- The Washington Times - Tuesday, January 21, 2003

Mattie Stepanek plans on soaring on wings like an eagle when he arrives in heaven. Because Mattie has a neuromuscular disease, he spends a lot of time imagining what it will be like to be healthy. His illness has made the use of a powered wheelchair, ventilator and supplemental oxygen a necessity.
In the meantime, the 12-year-old Rockville boy has served as the national goodwill ambassador for the Muscular Dystrophy Association for the past two years. The organization works with 43 neuromuscular diseases, including the one affecting Mattie, dysautonomic mitochondrial myopathy, which usually is most severe when diagnosed in infancy. In his spare time, Mattie has published five books of poetry, and his work has been on the New York Times best-seller list. His newest book is "Loving Through Heartsongs."
"The disease is a curse at first sight, but I wouldn't be me without it," Mattie says. "I haven't given up. I don't sit in the corner and cry about my life. I thank God for life. I make the fullest of it. I go through 'why me' phases. I cry and get upset, but instead of being evil and mad, I say, 'Why not me?' Better me than a kid that has all kinds of stress on his or her life."
Mattie is the inspiration for the upcoming Heartsongs Gala, sponsored by the Muscular Dystrophy Association offices in Greenbelt and Fairfax. The event, which celebrates his philosophy of "playing after every storm," will be held Feb. 15 at the Renaissance Mayflower Hotel in Northwest. Funds raised will benefit local research programs for neuromuscular diseases and services for families in the Washington and Baltimore areas affected by the illnesses.
Mattie's mother, Jeni Stepanek, says she is proud of her son and his persevering spirit. Ms. Stepanek, 43, who has an adult-onset form of mitochondrial myopathy, faces many of the same challenges as Mattie, but the progression and severity of her neuromuscular disease differ from the progression and severity of her son's condition.
While Mattie has been sick since birth, Ms. Stepanek started showing signs of illness in 1992. Although Mattie can't run, he can stand and walk short distances, but his mother is unable to leave her wheelchair without assistance. Her autonomic systems, such as digestion, breathing, body temperature and blood pressure, are stronger than his, however. Mother and son live at home.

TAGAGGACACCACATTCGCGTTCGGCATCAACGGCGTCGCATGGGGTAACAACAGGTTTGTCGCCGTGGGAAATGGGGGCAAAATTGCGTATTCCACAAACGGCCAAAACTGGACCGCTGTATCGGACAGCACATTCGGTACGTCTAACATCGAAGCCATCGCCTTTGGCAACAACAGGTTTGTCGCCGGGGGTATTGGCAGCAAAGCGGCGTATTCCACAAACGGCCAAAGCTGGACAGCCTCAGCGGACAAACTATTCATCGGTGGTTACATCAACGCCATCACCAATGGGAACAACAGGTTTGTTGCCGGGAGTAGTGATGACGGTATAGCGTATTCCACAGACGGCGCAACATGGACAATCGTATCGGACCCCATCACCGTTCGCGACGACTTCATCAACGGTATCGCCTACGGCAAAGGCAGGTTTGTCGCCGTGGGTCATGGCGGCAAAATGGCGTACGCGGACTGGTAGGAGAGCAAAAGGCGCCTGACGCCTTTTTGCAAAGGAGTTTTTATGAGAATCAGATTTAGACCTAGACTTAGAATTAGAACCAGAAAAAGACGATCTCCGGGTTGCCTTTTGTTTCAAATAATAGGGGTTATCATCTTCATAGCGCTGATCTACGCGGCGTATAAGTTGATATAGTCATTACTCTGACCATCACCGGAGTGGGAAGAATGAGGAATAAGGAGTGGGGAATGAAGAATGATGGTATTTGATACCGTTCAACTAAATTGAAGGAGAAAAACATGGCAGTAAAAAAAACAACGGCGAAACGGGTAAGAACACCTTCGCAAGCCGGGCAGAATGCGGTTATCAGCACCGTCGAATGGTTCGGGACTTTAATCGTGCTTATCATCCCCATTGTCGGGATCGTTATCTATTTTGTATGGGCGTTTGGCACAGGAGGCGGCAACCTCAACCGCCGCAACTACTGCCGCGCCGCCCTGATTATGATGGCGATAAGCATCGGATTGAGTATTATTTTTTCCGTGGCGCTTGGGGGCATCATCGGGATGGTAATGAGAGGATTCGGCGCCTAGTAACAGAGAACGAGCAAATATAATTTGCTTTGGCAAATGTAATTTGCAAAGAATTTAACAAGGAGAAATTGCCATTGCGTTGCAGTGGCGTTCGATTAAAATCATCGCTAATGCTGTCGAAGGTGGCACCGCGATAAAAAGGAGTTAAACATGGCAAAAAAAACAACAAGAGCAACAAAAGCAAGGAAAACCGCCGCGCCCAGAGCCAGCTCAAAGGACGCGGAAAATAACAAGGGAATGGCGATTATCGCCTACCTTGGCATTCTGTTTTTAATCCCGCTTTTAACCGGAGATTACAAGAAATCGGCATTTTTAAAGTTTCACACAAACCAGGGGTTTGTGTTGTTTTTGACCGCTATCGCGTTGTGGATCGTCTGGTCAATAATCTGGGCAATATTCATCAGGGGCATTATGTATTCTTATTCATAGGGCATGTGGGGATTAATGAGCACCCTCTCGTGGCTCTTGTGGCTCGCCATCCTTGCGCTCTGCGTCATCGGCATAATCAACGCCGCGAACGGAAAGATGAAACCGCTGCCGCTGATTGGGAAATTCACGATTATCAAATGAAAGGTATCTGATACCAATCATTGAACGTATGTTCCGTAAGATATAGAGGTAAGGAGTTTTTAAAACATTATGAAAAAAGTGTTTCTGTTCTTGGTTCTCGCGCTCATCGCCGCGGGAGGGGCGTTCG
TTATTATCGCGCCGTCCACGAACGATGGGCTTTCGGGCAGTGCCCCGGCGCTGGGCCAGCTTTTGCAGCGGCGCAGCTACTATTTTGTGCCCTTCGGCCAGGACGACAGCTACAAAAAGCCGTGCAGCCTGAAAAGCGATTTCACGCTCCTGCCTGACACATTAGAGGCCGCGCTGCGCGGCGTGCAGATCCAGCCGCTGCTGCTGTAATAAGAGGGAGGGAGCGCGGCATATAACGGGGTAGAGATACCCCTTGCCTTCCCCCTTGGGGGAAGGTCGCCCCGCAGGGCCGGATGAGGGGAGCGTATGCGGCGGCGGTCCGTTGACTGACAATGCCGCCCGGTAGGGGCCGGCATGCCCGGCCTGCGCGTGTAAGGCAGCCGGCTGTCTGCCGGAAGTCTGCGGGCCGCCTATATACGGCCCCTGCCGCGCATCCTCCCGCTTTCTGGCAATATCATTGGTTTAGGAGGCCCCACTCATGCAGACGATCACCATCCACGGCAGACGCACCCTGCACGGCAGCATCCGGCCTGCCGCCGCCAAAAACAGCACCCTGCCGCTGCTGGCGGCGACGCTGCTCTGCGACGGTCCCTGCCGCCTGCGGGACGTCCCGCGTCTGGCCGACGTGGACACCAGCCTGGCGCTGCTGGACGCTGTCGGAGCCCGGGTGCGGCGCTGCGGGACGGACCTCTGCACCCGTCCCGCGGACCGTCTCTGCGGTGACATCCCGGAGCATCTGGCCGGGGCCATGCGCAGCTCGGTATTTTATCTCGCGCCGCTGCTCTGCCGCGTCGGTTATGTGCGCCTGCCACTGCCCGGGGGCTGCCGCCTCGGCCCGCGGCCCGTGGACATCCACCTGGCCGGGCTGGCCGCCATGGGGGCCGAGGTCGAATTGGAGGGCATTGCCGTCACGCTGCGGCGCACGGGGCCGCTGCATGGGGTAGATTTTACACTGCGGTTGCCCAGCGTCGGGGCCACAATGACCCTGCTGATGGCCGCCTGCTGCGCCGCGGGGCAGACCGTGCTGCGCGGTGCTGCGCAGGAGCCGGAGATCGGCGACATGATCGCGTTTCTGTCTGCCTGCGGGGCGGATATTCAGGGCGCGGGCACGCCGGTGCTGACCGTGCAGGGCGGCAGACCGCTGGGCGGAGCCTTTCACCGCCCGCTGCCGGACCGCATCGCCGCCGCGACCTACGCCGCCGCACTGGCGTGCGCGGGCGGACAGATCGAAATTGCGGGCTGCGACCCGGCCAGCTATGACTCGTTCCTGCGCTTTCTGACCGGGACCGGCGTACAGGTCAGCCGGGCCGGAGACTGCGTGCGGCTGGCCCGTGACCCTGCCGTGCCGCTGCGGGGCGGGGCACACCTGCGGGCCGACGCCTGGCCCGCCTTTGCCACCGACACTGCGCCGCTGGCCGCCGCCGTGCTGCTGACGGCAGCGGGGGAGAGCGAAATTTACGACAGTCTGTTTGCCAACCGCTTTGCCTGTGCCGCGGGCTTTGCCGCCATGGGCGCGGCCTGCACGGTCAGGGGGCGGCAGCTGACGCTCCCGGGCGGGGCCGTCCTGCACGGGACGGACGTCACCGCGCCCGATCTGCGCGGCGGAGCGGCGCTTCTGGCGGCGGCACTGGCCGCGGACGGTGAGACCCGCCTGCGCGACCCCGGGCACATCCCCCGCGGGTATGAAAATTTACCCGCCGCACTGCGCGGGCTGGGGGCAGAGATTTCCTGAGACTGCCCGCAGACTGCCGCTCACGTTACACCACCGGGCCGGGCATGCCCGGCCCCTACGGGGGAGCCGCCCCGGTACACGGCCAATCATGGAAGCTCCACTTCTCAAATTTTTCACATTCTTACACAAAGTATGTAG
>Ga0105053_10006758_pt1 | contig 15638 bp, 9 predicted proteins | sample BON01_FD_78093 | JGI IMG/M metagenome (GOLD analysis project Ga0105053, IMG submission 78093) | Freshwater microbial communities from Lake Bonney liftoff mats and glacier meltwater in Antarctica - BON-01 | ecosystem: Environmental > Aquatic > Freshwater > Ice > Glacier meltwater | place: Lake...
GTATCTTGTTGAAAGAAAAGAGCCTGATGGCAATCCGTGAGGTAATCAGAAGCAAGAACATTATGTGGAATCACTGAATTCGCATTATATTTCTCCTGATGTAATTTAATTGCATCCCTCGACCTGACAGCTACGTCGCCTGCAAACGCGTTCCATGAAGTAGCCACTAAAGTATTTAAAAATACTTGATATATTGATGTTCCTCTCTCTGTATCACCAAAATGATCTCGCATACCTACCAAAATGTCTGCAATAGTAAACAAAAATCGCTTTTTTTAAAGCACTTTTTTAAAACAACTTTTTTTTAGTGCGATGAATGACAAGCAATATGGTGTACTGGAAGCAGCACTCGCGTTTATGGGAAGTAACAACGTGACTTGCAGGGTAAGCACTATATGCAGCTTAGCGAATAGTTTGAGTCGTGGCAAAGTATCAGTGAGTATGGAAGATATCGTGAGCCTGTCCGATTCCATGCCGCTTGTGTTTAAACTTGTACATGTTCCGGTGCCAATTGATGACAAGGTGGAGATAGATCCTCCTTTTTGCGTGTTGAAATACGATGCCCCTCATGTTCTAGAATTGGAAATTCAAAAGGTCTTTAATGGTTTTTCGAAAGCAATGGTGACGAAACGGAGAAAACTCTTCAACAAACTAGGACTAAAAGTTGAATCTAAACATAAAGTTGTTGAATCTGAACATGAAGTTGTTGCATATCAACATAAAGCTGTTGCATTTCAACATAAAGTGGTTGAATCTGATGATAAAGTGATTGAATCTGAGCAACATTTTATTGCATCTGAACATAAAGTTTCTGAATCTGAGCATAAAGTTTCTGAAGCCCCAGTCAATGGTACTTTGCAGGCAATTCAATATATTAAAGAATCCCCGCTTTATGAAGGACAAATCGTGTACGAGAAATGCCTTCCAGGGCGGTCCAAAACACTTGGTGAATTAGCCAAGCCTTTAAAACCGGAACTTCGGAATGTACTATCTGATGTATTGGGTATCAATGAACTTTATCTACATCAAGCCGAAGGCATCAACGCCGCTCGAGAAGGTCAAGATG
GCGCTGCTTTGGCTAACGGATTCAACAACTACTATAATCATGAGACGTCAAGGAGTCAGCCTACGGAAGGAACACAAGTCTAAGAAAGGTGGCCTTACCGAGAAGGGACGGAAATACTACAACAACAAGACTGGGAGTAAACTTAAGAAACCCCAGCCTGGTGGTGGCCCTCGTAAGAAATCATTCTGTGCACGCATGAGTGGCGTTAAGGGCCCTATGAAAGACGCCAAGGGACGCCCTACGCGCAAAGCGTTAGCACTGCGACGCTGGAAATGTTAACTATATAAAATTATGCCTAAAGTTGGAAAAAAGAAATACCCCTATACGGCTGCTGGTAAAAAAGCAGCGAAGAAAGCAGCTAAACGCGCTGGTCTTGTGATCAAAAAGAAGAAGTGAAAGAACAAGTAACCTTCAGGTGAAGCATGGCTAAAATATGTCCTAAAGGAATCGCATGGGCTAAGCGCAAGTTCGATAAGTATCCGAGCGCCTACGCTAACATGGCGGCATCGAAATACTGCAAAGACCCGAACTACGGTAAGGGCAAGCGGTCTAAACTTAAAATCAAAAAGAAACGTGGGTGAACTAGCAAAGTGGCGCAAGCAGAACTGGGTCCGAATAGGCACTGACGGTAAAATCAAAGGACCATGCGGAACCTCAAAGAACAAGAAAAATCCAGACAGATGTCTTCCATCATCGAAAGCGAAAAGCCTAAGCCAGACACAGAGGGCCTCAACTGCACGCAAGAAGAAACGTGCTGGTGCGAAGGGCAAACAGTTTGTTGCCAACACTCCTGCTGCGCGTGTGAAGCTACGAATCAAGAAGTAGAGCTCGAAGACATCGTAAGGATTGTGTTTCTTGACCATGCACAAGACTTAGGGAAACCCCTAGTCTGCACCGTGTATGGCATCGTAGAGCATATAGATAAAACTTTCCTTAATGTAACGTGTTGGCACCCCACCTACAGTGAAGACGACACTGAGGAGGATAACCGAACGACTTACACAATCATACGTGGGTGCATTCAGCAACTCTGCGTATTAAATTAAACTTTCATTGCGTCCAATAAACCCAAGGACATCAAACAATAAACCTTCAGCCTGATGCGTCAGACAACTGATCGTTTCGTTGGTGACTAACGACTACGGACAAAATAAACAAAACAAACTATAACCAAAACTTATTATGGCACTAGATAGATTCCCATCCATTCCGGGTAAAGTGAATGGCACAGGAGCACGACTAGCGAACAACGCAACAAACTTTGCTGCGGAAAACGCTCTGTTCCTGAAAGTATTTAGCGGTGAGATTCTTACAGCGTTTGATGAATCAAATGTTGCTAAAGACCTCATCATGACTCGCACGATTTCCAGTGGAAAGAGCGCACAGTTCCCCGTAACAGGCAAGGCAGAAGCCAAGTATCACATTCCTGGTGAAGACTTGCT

Ms. Stepanek's other three children, Katie, Stevie and Jamie, who have died, were diagnosed with the same condition a few months after her illness was identified. Before Ms. Stepanek learned of her condition, doctors had different theories for each child's sickness.
Ms. Stepanek says she hopes the Heartsongs Gala will become an annual fund-raising event.
"It will be a living celebration," Ms. Stepanek says. "We're so close and yet so far from finding a cure."
It's a common misconception that the Muscular Dystrophy Association works with only one disease, says Eric Hoffman, director of the Center for Genetic Medicine and the A. James Clark Professor of Pediatrics at Children's National Medical Center in Northwest.
Along with Harold Schaitberger, the general president of the International Association of Fire Fighters, and Ed McMahon, a leader of the Muscular Dystrophy Association, Mr. Hoffman is being honored for his contributions in the field of neuromuscular diseases as a 2003 Heartsongs Award Recipient at the gala.
Under the umbrella of the Muscular Dystrophy Association, Mr. Hoffman says the organization works with neuromuscular illnesses divided among eight categories. For instance, mitochondrial myopathy is included in the group of metabolic diseases of the muscles. Most of the illnesses are caused by gene defects, resulting in varying forms of weakness and wasting of body muscle.
In 1987, Mr. Hoffman, who holds a doctorate in genetics, was part of the team at Harvard Medical School that discovered what causes Duchenne muscular dystrophy, the most common of the muscular dystrophies. Characterized by rapid progression of muscle degeneration occurring early in life, the disease mostly affects males an estimated one in 3,500 boys worldwide.